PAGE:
SOON after landing from his sojourn to the World Economic Forum in Davos, Switzerland, President Emmerson Mnangagwa declared: “They (Western countries) developed their industries through fossil fuels and now they do not want us to use our natural resources to also develop. We will not agree to that. They should agree with us on the timeframe to shift from thermal power to clean energy. And they should also finance the transition.”
That is well and very good, but Mnangagwa must be cautious how he intends to proceed with this issue because any move that may further isolate an already shunned Zimbabwe will not help our case.
With China, the second largest economy after the United States, also scaling down on the use of fossil fuels and even no longer financing fossil fuel projects in foreign lands, is Mnangagwa not daring to go where angels are fearing to tread?
Alternatively, we would have thought that while at Davos, Mnangagwa should have shouted himself hoarse demanding that these developed countries fund expansion of alternative sources of energy in developing countries.
In line with the 1997 Kyoto Protocol through which industrialised countries affirmed their commitment to limit and reduce emission of greenhouse gases in accordance with agreed individual targets, the developed countries also pledged to fund developing nations to green their economies by providing funds or other types of investment vehicles that promote socially and environmentally conscious policies and business practices.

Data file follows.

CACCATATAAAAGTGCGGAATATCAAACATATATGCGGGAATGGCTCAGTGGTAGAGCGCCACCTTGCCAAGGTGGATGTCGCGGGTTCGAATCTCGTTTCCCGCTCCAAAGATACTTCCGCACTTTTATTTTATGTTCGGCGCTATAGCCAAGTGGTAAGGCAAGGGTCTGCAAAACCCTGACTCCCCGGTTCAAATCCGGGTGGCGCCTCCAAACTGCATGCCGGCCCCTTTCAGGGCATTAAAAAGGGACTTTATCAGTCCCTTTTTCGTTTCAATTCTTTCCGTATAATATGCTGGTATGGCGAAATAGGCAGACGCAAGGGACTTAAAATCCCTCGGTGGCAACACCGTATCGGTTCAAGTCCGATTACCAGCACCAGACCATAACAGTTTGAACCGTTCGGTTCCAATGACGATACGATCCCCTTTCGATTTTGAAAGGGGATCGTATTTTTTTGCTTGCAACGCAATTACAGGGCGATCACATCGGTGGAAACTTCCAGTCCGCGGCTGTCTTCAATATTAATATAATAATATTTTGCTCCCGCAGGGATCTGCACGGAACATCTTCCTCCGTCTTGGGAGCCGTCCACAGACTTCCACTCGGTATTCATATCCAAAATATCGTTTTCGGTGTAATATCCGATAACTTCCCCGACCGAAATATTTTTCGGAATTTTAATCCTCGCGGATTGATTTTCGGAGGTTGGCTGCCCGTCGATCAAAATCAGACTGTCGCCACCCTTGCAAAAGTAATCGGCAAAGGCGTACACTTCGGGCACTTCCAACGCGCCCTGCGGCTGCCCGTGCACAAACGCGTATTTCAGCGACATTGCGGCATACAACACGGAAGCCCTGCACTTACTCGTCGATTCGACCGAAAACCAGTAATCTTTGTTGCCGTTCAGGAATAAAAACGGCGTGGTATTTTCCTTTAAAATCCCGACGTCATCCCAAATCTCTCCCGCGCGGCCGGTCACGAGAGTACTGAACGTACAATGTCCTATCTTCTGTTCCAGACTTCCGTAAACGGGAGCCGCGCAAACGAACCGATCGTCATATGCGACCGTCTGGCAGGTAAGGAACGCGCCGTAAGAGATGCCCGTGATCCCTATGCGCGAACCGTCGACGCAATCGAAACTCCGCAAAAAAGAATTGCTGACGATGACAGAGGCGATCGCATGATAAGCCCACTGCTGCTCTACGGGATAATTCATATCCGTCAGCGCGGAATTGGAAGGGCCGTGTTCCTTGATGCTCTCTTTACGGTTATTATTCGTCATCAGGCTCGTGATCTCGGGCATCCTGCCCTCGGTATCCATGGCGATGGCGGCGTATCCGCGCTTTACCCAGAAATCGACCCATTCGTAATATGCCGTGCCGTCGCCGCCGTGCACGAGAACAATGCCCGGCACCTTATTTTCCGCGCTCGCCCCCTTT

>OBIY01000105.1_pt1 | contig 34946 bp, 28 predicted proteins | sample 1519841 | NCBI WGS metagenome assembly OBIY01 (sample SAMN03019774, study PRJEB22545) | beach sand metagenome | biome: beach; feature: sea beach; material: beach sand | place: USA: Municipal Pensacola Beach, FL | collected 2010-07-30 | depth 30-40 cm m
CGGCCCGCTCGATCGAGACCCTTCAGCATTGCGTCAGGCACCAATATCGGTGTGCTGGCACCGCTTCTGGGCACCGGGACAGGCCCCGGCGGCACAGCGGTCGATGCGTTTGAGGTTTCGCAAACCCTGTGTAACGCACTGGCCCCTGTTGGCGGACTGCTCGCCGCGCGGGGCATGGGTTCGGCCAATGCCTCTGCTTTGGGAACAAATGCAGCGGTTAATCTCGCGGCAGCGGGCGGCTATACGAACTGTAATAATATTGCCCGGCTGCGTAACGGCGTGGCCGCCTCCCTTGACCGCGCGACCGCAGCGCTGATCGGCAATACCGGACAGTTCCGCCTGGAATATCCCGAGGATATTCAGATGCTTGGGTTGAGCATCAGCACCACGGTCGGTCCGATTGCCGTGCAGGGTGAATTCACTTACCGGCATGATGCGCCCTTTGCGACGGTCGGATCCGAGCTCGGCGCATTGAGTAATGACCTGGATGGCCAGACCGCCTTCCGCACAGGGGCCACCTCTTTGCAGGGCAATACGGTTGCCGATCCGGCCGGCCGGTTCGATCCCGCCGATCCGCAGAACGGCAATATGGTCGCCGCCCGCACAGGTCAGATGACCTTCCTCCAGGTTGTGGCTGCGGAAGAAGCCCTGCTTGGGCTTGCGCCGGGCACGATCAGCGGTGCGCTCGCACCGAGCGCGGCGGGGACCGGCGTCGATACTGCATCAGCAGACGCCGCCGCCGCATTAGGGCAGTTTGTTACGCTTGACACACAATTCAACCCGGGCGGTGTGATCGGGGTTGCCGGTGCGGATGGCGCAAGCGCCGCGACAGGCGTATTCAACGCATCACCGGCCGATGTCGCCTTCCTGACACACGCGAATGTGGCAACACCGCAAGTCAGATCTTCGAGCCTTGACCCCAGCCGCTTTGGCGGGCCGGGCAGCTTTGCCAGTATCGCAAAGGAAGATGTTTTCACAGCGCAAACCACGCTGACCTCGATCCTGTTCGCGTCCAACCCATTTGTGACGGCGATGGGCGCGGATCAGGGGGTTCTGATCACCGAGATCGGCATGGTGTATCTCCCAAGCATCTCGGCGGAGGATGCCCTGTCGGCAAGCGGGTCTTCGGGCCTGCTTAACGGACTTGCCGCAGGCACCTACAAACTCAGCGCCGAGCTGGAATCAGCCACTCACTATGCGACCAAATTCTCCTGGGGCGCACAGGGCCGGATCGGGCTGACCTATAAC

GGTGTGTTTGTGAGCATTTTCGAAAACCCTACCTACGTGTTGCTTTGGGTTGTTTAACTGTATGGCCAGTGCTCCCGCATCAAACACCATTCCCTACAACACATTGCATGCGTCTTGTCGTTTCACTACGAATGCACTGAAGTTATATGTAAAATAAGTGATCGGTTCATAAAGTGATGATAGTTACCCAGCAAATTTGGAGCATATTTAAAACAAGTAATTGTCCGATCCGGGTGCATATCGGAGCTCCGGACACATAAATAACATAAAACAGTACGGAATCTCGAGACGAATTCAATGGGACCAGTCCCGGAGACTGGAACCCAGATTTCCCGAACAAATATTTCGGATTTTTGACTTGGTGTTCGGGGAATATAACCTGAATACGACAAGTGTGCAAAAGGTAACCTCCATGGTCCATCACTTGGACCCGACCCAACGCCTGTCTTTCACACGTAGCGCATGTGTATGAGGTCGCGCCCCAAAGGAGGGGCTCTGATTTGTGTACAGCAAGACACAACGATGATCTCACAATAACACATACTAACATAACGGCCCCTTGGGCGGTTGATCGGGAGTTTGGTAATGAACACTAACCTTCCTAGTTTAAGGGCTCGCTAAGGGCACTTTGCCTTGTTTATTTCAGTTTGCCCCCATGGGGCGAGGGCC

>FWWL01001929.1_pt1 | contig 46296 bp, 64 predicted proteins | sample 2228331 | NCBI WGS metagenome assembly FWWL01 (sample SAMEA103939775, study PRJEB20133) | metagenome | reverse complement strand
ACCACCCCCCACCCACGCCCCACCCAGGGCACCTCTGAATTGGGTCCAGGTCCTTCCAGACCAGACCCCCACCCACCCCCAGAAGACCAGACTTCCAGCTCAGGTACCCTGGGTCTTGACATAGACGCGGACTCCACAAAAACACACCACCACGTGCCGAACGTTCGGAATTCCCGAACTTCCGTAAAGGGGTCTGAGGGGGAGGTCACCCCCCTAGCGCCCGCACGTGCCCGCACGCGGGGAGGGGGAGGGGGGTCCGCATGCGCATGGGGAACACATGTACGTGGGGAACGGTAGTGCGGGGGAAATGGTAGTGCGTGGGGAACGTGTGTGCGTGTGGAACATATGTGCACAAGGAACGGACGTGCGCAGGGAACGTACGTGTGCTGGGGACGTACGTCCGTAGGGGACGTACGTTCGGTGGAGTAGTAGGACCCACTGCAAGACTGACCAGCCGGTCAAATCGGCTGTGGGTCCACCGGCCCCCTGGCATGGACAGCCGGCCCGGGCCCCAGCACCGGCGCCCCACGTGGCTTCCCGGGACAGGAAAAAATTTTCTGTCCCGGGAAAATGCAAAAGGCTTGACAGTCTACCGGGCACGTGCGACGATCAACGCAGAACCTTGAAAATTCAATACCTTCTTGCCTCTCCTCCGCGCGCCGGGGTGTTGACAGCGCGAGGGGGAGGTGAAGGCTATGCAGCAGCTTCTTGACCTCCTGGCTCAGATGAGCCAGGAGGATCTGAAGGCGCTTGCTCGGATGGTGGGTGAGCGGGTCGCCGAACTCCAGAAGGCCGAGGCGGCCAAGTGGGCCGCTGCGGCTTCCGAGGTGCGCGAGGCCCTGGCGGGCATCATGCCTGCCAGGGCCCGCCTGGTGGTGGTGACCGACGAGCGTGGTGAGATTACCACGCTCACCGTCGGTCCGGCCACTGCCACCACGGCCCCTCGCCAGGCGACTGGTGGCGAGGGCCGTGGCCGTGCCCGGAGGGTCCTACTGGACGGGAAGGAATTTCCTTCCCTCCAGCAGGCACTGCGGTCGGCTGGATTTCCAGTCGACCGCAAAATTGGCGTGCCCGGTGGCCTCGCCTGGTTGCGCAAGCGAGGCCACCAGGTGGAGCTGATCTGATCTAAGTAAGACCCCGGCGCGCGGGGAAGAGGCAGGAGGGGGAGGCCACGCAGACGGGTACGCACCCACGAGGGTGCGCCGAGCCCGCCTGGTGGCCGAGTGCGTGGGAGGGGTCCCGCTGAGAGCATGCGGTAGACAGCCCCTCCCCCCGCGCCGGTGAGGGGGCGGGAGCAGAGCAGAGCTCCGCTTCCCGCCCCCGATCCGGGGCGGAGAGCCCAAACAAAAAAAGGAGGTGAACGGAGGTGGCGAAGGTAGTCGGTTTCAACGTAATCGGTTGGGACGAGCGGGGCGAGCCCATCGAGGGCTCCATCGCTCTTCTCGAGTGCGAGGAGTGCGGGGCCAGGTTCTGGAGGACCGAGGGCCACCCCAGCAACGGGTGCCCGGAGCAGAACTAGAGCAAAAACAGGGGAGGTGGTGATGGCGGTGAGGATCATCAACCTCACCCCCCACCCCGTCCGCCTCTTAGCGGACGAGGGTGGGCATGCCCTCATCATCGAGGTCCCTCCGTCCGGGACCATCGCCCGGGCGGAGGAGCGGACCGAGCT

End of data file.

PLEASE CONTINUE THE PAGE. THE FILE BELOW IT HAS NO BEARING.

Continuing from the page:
The green investments also involve funding companies engaged in green transportation, alternative energy and sustainable living.
Ever since the inception of green investments in the 1990s, US$50 billion has been invested as of 2020 in greening developing economies and it would have been worth his while for Mnangagwa to argue at Davos that Zimbabwe has received very little, if any, of these funds.
Throwing caution to the wind and continuing to use ozone-damaging fossils such as coal will only result in Zimbabwe being further isolated. The country’s agricultural exports such as tobacco, which is largely cured by coal, risk being banned in foreign lands.
Instead of moaning about the unfair status quo, as far as the use of natural resources for development is concerned, Zimbabwe should see this as a blessing in disguise.
For instance, Zimbabwe has such great sunshine that it would be foolish on its part not to grab this opportunity to tap into its solar energy potential to produce even solar-powered vehicles. And it seems, ever since independence the Zanu PF government has been averse to dare its citizens to dream big.
Remember that Daniel Chingoma guy who was eager to produce Zimbabwe’s first helicopter but was threatened not to proceed with the idea. If government had supported him would Zimbabwe still be importing helicopters from other countries?
The country also has arguably the world’s largest lithium reserves, which it can exploit at will to support global initiatives to move away from petrol and diesel-powered vehicles to battery-powered modes of transport.
Let’s not moan over missed opportunities. Let us move with the times. Let us dream big. Your have the right idea Mr President, but not the motive.